Legal Pluralism Explained
� History, Theory, Consequences
Författare:Tamanaha Brian Z
Titel:Legal Pluralism Explained � History, Theory, Consequences
Omfång:217 sid.
Förlag:Oxford University Press
Typ av verk:Monografi
Ämnesord:Allmän rättslära , Rättshistoria , Statsvetenskap och politik

Pris: 1076 SEK exkl. moms


Legal pluralism involves the coexistence of multiple forms of law. This involves state law, international law, transnational law, customary law, religious law, indigenous law, and the law of distinct ethnic or cultural communities. Legal pluralism is a subject of discussion today in legal anthropology, legal sociology, legal history, postcolonial legal studies, women's rights and human rights, comparative law, international law, transnational law, European Union law, jurisprudence, and law and development scholarship.

A great deal of confusion and theoretical disagreement surrounds discussions of legal pluralism—which this book aims to clarify and help resolve. Drawing on historical and contemporary studies—including the Medieval period, the Ottoman Empire, postcolonial societies, Native peoples, Jewish and Islamic law, Western state legal systems, transnational law, as well as others—it shows that the dominant image of the state with a unified legal system exercising a monopoly over law is, and has always been, false and misleading. State legal systems are internally pluralistic in various ways and multiple manifestations of law coexist in every society. This book explains the underlying reasons for and sources of legal pluralism, identifies its various consequences, uncovers its conceptual and normative implications, and resolves current theoretical disputes in ways that are useful for social scientists, theorists, jurists, and law and development scholars and practitioners.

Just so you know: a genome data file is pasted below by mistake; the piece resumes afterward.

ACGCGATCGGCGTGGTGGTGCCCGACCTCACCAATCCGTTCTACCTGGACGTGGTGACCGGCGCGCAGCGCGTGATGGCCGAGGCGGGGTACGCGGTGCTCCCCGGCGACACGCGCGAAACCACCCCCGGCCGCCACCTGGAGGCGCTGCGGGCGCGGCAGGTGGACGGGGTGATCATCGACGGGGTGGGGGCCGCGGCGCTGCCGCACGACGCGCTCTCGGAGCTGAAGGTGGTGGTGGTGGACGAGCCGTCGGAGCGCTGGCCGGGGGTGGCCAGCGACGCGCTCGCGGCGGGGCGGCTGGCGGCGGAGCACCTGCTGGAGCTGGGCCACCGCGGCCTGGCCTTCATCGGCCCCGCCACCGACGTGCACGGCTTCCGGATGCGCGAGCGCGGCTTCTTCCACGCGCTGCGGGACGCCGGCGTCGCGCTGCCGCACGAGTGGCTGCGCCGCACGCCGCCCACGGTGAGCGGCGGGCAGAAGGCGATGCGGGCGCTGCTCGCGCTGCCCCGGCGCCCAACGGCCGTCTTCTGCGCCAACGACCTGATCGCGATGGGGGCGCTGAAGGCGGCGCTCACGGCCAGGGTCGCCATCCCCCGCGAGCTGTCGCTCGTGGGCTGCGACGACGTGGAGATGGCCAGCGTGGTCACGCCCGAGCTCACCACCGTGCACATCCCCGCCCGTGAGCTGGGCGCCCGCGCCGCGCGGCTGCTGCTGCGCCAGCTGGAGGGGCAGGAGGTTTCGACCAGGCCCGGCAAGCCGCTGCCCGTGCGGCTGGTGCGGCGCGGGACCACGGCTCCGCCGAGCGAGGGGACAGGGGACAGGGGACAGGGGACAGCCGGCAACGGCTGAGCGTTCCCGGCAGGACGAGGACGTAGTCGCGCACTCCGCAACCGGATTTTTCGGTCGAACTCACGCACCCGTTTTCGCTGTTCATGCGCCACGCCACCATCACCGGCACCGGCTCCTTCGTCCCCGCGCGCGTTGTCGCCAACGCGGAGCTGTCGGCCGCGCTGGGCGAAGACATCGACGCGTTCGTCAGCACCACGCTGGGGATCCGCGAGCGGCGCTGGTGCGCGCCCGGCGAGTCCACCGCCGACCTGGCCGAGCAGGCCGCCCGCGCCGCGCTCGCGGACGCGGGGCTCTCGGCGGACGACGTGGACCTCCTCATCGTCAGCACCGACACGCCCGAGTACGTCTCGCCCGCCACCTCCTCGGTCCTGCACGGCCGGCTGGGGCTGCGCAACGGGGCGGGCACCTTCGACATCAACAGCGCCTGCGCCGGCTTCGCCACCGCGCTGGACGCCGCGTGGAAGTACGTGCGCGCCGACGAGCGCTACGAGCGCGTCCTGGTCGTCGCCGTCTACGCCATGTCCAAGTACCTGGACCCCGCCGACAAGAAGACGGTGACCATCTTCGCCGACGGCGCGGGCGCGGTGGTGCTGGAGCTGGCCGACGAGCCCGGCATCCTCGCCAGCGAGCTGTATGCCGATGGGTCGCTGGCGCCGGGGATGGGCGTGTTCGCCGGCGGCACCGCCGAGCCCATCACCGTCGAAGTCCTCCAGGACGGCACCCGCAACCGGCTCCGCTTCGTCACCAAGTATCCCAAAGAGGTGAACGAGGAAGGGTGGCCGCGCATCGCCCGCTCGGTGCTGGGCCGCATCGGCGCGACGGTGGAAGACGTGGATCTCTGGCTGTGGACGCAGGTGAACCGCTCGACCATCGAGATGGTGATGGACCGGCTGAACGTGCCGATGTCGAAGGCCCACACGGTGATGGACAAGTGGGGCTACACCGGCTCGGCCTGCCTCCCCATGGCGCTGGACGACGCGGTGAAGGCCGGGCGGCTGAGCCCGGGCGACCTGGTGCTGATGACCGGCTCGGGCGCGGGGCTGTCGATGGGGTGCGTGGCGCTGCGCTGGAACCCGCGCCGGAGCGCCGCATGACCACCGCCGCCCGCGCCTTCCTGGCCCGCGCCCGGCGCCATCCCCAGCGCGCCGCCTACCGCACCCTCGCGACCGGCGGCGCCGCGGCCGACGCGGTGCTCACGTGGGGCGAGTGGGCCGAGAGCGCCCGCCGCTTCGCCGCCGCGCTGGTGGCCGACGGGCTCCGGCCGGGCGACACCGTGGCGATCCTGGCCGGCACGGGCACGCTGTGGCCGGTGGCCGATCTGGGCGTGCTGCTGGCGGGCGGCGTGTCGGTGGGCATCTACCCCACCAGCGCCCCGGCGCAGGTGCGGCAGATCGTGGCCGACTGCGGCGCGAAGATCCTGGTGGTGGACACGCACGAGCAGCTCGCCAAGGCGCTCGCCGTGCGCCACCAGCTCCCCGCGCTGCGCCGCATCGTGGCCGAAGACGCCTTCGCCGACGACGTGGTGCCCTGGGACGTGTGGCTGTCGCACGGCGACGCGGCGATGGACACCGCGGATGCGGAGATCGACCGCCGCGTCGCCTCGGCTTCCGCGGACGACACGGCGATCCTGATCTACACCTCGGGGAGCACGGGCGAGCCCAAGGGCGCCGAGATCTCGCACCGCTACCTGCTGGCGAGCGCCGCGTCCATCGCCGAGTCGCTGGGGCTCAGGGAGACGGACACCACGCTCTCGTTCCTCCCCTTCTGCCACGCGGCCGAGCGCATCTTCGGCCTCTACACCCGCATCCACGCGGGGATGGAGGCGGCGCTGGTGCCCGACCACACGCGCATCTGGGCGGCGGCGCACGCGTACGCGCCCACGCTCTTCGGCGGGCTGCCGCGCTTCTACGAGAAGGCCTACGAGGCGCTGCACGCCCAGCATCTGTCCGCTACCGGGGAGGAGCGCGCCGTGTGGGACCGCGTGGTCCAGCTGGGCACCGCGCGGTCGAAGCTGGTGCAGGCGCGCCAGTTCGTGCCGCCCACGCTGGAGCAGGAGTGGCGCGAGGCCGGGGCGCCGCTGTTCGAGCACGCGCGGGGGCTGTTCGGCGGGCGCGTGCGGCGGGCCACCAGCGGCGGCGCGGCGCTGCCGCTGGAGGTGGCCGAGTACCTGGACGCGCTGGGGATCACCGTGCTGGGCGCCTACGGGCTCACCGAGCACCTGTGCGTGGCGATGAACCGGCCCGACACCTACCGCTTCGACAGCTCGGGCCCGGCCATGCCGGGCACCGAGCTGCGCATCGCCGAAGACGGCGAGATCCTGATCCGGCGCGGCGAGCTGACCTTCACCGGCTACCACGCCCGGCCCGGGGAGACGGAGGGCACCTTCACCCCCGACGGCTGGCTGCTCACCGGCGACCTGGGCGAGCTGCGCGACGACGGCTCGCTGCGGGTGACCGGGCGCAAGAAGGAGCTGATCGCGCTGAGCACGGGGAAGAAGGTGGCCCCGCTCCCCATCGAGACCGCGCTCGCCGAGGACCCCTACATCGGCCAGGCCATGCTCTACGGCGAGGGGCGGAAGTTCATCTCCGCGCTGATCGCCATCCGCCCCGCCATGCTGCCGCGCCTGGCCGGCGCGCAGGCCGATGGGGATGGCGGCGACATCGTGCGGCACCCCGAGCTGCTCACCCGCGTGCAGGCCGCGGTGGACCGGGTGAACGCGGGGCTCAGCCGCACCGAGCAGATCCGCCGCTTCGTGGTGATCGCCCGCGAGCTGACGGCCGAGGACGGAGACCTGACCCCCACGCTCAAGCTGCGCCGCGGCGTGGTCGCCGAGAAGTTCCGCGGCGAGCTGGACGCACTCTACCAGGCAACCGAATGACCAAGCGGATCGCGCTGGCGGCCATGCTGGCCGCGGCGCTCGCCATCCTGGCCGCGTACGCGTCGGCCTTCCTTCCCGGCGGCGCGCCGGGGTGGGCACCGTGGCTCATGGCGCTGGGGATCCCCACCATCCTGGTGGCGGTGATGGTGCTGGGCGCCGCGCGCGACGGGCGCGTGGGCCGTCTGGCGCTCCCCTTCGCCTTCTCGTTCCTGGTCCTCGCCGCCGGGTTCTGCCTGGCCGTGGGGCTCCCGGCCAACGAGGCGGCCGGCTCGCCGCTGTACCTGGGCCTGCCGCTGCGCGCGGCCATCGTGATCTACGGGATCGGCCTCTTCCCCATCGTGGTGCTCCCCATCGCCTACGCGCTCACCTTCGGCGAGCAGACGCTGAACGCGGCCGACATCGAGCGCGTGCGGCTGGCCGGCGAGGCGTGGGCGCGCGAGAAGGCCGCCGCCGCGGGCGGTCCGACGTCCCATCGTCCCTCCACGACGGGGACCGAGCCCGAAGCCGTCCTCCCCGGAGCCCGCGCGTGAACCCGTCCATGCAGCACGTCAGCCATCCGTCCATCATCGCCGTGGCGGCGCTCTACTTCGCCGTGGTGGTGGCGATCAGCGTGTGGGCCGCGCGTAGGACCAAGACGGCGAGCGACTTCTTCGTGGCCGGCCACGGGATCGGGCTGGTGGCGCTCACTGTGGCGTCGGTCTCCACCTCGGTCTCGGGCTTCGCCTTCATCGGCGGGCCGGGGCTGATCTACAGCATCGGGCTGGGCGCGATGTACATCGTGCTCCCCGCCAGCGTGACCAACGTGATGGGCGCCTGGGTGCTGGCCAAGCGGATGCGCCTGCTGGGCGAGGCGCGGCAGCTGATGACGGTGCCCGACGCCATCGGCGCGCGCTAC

- Provides a historical and theoretical explanation of legal pluralism

- An interdisciplinary work that draws from legal history, legal anthropology, legal sociology, transnational and international law, and jurisprudence

- Written clearly and accessibly for non-theorists and for those with no background in legal pluralism

- Clarifies difficult issues in legal sociology and legal theory as to how to identify non-state law

Table of Contents

Introduction: Three Themes

Chapter One: Legal Pluralism in Historical Context

Chapter Two: Postcolonial Legal Pluralism

Chapter Three: Legal Pluralism in the West

Chapter Four: National to Transnational Legal Pluralism

Chapter Five: Abstract Versus Folk Legal Pluralism

Conclusion: Legal Pluralism Explained

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